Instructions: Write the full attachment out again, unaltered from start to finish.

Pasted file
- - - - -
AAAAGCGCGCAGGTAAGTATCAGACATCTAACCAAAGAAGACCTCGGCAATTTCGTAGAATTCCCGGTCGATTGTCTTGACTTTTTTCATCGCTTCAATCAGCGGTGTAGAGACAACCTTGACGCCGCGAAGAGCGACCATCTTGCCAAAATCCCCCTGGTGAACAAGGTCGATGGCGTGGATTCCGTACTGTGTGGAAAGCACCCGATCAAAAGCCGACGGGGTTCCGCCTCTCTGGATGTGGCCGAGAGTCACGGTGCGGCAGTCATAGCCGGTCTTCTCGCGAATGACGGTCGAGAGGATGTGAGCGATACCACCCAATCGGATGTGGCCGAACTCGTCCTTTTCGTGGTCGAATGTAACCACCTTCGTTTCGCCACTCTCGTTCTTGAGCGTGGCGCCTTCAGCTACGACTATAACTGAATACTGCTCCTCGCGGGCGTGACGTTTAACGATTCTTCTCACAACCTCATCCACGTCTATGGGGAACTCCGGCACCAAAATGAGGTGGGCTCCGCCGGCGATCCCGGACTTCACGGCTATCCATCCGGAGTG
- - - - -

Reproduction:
AAAAGCGCGCAGGTAAGTATCAGACATCTAACCAAAGAAGACCTCGGCAATTTCGTAGAATTCCCGGTCGATTGTCTTGACTTTTTTCATCGCTTCAATCAGCGGTGTAGAGACAACCTTGACGCCGCGAAGAGCGACCATCTTGCCAAAATCCCCCTGGTGAACAAGGTCGATGGCGTGGATTCCGTACTGTGTGGAAAGCACCCGATCAAAAGCCGACGGGGTTCCGCCTCTCTGGATGTGGCCGAGAGTCACGGTGCGGCAGTCATAGCCGGTCTTCTCGCGAATGACGGTCGAGAGGATGTGAGCGATACCACCCAATCGGATGTGGCCGAACTCGTCCTTTTCGTGGTCGAATGTAACCACCTTCGTTTCGCCACTCTCGTTCTTGAGCGTGGCGCCTTCAGCTACGACTATAACTGAATACTGCTCCTCGCGGGCGTGACGTTTAACGATTCTTCTCACAACCTCATCCACGTCTATGGGGAACTCCGGCACCAAAATGAGGTGGGCTCCGCCGGCGATCCCGGACTTCACGGCTATCCATCCGGAGTG